4. Policies of competitors- Eg. Policies of Coca Cola and Pepsi.
  5. Natural Calamities- Earthquakes and floods.
  6. Changes in demand and prices- Change in fashion, change in tastes, change in income level, demand falls, price falls, etc.

Posted in B2B, Brand Managment, Consumer Behavior, CRM, eMarketing, Marketing Mix (New Concepts) with tags , , , , , , , on November 30, 2011 by Consultant

Top US Brands Getting Strategic About Social Media

Over the past year, America’s top brands have made improvements in how they use online branded communities to reach their customers, but some opportunities for engagement remain untapped, according to a new report by ComBlu.

More brands are taking a strategic approach to social media engagement in 2011. Among the 251 online branded communities studied, managed by 92 brands: 

  • 41% of brands now have a cohesive strategy for social engagement in which multiple activities roll into a single online experience, compared with 33% in 2010, and 20% in 2009. 
  • The social experimentation stage is most prevalent: 50% of brands are experimenting with social communities, lacking a long-term engagement approach, using instead a series of one-off experimental marketing campaigns. That level is up from 45% in 2010.
  • Community ghost towns (unpopulated communities) now make up 5% of communities, down from 15% in 2010.
  • Community overload (multiple communities fighting for attention from the same audience) afflicts 4% of online communities, down from 5% in 2009.


Below, additional findings from the third annual “State of Online Branded Communities” issued by ComBlu.

Community Engagement Strategies

Some brands are using multiple strategies of engagement within the same community.

ComBlu defines three such strategies, or “pillars” of engagement as the following: 

  • Advocacy is essentially word-of-mouth marketing around a product, service, issue or idea to develop deeper relationships with stakeholders or activate them to support a specific mission.
  • Support refers to using customer experts to provide or extend the customer service (includes post-purchase and support forums).
  • Feedback refers to crowd sourcing new ideas for products or services, or gathering input on product quality, customer experience, marketing campaigns, and messaging.

Among the communities studied, most (75%) are focused on advocacy, whereas 33% focus on customer support and 20% focus their efforts on customer feedback.

Adoption of Best Practices

Over the past year, many brands adjusted their social media engagement tactics; among key changes:

  • The presence of a community manager fell to 48% in 2011, down from 51% in 2010.
  • The adoption of user reviews and content fell to 27%, from 54% in 2010. 
  • The use of advocates in online branded communities remained unchanged at 20%.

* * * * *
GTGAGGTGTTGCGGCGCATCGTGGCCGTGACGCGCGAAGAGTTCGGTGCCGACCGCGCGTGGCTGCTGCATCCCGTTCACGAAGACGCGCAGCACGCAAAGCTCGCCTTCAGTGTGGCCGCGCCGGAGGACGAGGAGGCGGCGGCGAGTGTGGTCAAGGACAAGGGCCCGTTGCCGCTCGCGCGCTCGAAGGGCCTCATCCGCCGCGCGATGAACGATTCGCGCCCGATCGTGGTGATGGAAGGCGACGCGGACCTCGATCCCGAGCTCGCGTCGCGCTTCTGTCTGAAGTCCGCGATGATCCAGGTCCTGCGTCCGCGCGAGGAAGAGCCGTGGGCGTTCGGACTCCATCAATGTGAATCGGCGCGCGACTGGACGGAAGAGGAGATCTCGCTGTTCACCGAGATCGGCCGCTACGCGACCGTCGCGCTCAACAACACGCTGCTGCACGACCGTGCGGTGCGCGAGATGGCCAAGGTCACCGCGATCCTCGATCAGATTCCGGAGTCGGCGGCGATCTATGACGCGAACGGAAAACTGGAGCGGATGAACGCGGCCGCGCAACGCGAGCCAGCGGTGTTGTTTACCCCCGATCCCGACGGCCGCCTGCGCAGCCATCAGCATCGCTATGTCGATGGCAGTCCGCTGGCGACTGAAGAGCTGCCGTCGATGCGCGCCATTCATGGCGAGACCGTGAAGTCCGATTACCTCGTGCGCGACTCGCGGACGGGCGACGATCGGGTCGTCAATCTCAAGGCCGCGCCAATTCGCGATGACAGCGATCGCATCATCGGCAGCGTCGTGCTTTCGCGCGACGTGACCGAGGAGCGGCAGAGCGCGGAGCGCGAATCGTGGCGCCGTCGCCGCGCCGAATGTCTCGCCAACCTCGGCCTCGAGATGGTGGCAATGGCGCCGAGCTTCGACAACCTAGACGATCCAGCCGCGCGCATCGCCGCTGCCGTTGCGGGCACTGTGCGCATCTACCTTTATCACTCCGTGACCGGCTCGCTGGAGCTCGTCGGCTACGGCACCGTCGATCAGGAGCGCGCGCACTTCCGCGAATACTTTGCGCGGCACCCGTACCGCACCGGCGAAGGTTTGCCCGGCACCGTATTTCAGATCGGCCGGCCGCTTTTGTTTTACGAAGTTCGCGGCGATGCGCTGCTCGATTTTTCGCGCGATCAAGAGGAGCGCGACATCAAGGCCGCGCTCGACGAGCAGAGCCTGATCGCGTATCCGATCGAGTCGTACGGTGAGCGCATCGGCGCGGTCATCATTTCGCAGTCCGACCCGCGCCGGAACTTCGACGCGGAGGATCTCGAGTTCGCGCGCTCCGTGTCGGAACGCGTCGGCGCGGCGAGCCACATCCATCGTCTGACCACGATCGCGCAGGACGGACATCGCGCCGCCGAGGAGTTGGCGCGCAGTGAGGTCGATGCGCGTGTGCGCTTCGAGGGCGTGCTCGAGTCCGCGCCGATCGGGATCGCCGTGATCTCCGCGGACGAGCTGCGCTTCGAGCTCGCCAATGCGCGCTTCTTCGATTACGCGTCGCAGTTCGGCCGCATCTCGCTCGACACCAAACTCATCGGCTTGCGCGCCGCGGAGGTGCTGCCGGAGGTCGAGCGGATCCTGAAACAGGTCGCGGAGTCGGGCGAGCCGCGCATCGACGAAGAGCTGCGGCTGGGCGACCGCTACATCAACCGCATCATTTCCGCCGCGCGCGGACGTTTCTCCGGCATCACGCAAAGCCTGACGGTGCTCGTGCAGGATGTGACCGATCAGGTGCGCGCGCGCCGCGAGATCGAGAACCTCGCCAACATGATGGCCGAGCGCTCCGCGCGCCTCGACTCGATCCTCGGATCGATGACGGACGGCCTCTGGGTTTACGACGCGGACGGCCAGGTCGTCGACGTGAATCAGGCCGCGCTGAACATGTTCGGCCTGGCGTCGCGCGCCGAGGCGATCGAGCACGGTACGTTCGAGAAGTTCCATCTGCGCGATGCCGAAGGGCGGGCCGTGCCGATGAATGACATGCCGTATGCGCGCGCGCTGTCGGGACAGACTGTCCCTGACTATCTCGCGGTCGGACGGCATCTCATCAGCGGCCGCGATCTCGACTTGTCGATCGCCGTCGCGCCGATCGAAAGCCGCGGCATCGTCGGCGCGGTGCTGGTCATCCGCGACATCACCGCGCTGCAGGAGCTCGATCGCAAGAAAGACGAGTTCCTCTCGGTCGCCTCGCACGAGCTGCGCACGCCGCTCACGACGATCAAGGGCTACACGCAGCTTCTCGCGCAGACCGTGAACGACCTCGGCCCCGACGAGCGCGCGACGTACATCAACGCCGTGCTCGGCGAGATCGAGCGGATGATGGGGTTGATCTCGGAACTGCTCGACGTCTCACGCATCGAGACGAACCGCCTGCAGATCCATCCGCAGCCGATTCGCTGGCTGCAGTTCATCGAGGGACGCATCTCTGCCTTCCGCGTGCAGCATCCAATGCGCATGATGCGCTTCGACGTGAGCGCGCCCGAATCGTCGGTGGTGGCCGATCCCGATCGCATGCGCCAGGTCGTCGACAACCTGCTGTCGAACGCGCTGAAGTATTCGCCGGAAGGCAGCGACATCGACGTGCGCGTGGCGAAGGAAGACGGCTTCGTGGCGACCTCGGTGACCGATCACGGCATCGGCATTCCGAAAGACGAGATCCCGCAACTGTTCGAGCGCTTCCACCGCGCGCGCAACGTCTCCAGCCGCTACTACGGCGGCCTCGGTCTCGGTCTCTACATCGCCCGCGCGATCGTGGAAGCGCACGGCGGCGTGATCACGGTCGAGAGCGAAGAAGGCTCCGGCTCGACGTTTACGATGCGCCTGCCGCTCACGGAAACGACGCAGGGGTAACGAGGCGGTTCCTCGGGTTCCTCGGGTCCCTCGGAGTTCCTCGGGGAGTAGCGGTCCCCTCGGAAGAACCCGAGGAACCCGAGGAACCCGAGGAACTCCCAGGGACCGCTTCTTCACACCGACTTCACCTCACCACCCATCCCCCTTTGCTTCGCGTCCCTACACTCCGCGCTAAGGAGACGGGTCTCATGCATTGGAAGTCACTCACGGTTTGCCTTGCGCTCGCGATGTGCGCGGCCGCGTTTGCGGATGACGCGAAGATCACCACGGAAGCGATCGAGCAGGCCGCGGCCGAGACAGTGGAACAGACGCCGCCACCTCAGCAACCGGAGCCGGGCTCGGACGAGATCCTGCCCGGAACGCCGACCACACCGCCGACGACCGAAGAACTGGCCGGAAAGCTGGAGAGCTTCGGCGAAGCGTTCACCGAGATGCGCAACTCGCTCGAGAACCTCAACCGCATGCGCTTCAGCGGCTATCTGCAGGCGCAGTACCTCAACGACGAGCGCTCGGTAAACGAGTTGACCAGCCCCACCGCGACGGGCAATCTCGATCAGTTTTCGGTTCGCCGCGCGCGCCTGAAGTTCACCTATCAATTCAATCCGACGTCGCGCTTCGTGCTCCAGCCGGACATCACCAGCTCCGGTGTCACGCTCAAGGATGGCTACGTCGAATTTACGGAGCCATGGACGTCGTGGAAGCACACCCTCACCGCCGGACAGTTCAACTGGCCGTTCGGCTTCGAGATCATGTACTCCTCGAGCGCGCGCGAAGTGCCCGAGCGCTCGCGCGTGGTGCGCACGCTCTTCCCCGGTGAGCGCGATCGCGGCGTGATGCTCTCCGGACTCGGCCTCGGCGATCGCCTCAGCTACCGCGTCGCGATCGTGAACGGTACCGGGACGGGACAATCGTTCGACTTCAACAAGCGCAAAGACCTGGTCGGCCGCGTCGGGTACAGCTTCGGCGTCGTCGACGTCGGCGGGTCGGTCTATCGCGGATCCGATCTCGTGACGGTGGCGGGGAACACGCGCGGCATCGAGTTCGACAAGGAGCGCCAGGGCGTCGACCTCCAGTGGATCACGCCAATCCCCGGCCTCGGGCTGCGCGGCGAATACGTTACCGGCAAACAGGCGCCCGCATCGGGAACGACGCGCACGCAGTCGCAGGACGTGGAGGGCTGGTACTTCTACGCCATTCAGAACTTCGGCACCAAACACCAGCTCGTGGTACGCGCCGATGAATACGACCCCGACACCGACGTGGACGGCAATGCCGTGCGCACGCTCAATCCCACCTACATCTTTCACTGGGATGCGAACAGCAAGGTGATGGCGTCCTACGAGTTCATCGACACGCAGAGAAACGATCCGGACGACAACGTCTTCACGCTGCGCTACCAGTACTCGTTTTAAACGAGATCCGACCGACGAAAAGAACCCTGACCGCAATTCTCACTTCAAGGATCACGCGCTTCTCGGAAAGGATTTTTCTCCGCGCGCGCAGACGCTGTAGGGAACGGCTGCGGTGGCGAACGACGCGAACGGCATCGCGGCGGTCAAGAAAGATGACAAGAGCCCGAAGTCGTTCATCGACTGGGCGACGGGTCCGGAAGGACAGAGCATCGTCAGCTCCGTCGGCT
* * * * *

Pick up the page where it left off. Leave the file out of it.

Among the most significant gains in the adoption of best practices: 

  • More brands implemented personal dashboards, from 38% in 2010 to 60% in 2011. 
  • Content aggregation (share features, content rating, and social bookmarking) registered sharp gains, to 95% in 2011, from 32% in 2010.

Among other best practices, 43% of communities offer rewards and recognition programs, up from 39% in 2010, while 16% offer a mobile app. 


Looking for real, hard data that can help you match social media tools and tactics to your marketing goals? The State of Social Media Marketing, a 240-page original research report from MarketingProfs, gives you the inside scoop on how 5,140 marketing pros are using social media to create winning campaigns, measure ROI, and reach audiences in new and exciting ways.


Top-Performing Brands

One-third (33%) of brands were ranked as high performers, based on their adoption of best practices. On a scale of 0 to 60, such high performers received a minimum of 42 points.

Among the highest performers, Verizon Communications led with 55 points; followed by EA and SAP with 54 points; Bravo, Intel, and Sony with 52 points, American Express with 51 points; and Discovery Channel, Microsoft, Sears, Whole Foods, and Sony with 50 points. 

Top-Performing Industries

Among the 16 industries in the study, the gaming and telecom industries were the two highest scoring (with 45 points each), followed closely by technology and consumer electronics (43 points). 

The retail and travel/hospitality industries tied for the most improved, each jumping nine points in average score.

About the data: The audit of 251 online branded communities among 92 US companies was conducted by ComBlu during the summer of 2011.

Posted in Brand Managment, Consumer Behavior, CRM with tags , , , , , , , , , , , , on November 30, 2011 by Consultant

Challenge the Status Quo! Take on a Dominant Market Player [Slide Show]

111118-01. Intro111118-02. 1. Establish your brand111118-03. 2. Build trust